Background: Excessive sympathetic stress has multiple adverse effects during critical illness including sepsis. Recent studies showed that heart rate control had a significant effect on reducing mortality in septic shock patients. Furthermore, elevated N-terminal pro-B-type natriuretic peptide (NT-proBNP) levels in septic patients were reportedly associated with adverse outcome. However, no study has evaluated the relationship between hemodynamic profiles of septic patients and the circulating cardiac biomarker. Our objective was to determine whether hemodynamic profiles, specifically tachycardia and new-onset atrial fibrillation (AF), were associated with NT-proBNP elevation in septic patients.

Methods: We consecutively enrolled patients admitted to our intensive care unit (ICU). NT-proBNP levels, heart rate, and rhythm at ICU admission were measured, and all clinical and laboratory data were prospectively collected. Tachycardia was defined as a heart rate of above 100 bpm.

Results: Ninety-five patients out of 267 patients (35.6%) were diagnosed as sepsis. Of these septic patients, 47 presented with tachycardia and 6 developed new-onset AF. Multivariate Cox regression analysis revealed that tachycardia was an independent predictor of 28-day overall survival in septic patients (hazard ratio, 4.22; 95% confidence interval, 1.10-27.72; P < 0.05), but not in nonseptic patients. Multivariate linear regression analysis demonstrated that the presence of tachycardia was an independent determinant of NT-proBNP elevation (P < 0.05) in septic patients, but not in nonseptic patients.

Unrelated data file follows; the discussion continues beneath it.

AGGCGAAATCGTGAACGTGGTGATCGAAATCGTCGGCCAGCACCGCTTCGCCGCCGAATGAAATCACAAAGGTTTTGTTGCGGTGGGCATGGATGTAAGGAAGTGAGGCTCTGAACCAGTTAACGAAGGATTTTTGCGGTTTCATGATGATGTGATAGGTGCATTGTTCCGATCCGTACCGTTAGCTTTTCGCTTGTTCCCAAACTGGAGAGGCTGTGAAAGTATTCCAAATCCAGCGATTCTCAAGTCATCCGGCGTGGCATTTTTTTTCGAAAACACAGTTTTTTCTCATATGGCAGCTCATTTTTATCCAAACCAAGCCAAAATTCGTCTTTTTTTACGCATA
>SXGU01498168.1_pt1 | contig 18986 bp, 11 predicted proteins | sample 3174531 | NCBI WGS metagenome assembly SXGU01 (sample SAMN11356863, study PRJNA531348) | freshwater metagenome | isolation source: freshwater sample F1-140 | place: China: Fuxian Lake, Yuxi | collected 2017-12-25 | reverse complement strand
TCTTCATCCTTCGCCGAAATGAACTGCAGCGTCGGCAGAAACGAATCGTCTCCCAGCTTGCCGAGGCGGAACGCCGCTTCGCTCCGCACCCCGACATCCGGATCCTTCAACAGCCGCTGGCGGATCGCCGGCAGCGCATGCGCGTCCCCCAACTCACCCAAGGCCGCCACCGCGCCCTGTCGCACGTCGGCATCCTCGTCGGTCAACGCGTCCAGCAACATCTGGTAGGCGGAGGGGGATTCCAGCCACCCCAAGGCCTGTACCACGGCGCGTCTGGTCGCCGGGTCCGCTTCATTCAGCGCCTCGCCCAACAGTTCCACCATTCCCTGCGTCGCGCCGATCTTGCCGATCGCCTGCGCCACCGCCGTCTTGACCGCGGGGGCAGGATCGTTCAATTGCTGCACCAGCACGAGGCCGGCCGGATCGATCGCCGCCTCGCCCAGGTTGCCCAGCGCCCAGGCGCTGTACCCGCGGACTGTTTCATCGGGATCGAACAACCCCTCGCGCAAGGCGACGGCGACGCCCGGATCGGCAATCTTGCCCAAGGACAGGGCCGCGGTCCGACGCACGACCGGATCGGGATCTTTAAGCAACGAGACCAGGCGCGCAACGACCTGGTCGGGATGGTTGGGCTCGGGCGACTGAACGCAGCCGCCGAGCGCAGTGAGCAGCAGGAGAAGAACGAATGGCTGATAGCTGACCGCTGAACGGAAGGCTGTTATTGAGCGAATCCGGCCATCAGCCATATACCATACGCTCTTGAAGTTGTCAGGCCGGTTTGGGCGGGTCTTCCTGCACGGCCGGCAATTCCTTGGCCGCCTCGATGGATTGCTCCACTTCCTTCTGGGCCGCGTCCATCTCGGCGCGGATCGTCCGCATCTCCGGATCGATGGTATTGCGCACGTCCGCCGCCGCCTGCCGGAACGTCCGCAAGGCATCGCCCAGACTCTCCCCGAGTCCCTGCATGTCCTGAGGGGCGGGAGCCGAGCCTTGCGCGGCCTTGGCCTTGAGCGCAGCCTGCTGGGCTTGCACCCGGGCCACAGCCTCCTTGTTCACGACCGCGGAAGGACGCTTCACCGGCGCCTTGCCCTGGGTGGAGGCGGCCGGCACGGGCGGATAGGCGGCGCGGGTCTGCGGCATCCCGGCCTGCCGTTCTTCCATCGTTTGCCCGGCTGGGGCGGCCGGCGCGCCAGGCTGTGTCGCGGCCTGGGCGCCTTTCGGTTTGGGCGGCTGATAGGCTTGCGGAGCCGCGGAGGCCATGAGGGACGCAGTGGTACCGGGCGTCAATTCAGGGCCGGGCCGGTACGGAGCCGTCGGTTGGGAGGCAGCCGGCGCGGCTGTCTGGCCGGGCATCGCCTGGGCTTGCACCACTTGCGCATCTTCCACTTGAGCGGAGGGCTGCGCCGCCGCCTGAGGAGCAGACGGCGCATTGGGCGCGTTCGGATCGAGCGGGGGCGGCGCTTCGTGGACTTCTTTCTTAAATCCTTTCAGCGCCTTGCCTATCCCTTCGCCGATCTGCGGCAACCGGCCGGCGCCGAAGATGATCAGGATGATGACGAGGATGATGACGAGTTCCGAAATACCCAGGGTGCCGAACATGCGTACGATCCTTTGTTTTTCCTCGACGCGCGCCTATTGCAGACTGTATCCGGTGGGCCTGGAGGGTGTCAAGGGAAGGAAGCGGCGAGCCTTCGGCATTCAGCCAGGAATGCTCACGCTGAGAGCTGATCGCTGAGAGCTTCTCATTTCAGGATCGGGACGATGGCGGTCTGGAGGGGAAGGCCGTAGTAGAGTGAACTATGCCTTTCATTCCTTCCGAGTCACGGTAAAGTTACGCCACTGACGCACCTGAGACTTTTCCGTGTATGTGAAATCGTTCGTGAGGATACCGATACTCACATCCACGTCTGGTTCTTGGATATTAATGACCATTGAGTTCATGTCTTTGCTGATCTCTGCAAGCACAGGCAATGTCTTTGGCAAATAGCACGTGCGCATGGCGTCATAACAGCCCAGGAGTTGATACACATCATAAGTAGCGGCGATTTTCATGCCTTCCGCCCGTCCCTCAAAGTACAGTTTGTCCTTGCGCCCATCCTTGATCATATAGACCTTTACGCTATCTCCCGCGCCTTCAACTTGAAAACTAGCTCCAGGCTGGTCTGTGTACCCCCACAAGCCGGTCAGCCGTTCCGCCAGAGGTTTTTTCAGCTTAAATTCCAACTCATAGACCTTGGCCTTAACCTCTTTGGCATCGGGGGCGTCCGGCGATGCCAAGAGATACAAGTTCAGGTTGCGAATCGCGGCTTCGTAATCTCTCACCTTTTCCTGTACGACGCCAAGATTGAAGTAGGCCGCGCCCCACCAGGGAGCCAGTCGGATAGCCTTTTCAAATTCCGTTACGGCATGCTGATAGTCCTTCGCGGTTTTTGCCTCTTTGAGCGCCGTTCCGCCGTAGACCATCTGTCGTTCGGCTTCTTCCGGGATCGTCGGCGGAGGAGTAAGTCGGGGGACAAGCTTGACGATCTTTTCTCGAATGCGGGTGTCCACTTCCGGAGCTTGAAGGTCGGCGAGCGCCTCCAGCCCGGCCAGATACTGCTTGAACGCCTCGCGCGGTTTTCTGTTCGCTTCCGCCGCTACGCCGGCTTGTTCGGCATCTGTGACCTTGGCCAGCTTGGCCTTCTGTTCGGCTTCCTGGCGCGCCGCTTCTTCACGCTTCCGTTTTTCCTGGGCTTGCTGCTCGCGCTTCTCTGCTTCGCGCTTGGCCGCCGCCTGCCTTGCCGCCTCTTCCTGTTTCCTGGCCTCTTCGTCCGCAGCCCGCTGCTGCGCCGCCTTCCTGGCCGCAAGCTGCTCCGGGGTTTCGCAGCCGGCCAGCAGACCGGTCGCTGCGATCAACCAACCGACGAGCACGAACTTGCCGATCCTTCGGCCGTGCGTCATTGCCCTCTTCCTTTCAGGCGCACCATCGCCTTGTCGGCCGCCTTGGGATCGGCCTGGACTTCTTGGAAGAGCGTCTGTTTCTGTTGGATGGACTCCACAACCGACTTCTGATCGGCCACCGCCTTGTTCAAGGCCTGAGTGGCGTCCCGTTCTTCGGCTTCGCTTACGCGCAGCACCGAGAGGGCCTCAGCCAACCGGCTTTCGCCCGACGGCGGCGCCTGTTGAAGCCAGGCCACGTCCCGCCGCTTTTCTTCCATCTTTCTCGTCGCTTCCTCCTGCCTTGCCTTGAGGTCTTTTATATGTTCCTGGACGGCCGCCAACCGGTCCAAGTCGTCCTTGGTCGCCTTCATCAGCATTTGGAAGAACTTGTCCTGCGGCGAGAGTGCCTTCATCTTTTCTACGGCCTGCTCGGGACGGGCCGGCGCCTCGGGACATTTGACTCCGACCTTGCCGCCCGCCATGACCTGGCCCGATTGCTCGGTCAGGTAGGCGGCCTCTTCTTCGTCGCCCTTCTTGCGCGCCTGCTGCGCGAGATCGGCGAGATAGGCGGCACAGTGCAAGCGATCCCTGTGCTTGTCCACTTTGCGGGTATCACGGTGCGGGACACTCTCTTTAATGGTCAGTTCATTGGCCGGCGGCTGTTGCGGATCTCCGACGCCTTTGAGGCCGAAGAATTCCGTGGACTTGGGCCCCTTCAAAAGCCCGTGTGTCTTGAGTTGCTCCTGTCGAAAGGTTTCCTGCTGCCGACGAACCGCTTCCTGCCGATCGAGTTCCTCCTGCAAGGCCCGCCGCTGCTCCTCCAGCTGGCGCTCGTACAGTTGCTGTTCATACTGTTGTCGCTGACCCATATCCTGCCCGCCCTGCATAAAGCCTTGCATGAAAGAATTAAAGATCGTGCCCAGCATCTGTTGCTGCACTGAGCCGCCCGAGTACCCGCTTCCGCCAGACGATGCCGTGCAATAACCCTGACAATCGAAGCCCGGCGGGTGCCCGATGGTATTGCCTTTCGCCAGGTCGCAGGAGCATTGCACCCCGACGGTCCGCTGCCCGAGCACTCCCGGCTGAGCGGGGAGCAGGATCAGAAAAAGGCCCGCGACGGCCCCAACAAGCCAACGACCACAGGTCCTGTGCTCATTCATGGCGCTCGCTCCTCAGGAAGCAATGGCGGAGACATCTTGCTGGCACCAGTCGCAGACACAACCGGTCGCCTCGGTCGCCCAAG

Conclusions: Tachycardia was significantly and independently associated with NT-proBNP elevation and lower survival rate in septic patients, although no association was observed in nonseptic patients. Increased NT-proBNP in sepsis with tachycardia might predict poor outcomes in ICU.
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http://dx.doi.org/10.1097/SHK.0000000000000673DOI Listing
December 2016

Association of Urinary Neutrophil Gelatinase-Associated Lipocalin With Long-Term Renal Outcomes in ICU Survivors: A Retrospective Observational Cohort Study.

Shock 2016 07;46(1):44-51

*Department of Nephrology and Endocrinology, The University of Tokyo, Bunkyo-ku, Tokyo, Japan †Department of Emergency and Critical Care Medicine, The University of Tokyo, Bunkyo-ku, Tokyo, Japan ‡22nd Century Medical and Research Center, The University of Tokyo, Bunkyo-ku, Tokyo, Japan §Japan Science and Technology Agency/Japan International Cooperation Agency (JST/JICA), Science and Technology Research Partnership for Sustainable Development (SATREPS), Tokyo, Japan.

Background: Epidemiological studies recently suggested that acute kidney injury (AKI) in intensive care units (ICUs) increases the risk of chronic kidney disease development and progression. However, whether any AKI biomarker can predict long-term renal outcomes in ICU survivors remains unclear. This study was undertaken to elucidate the role of urinary biomarkers for long-term renal outcome prediction after ICU discharge.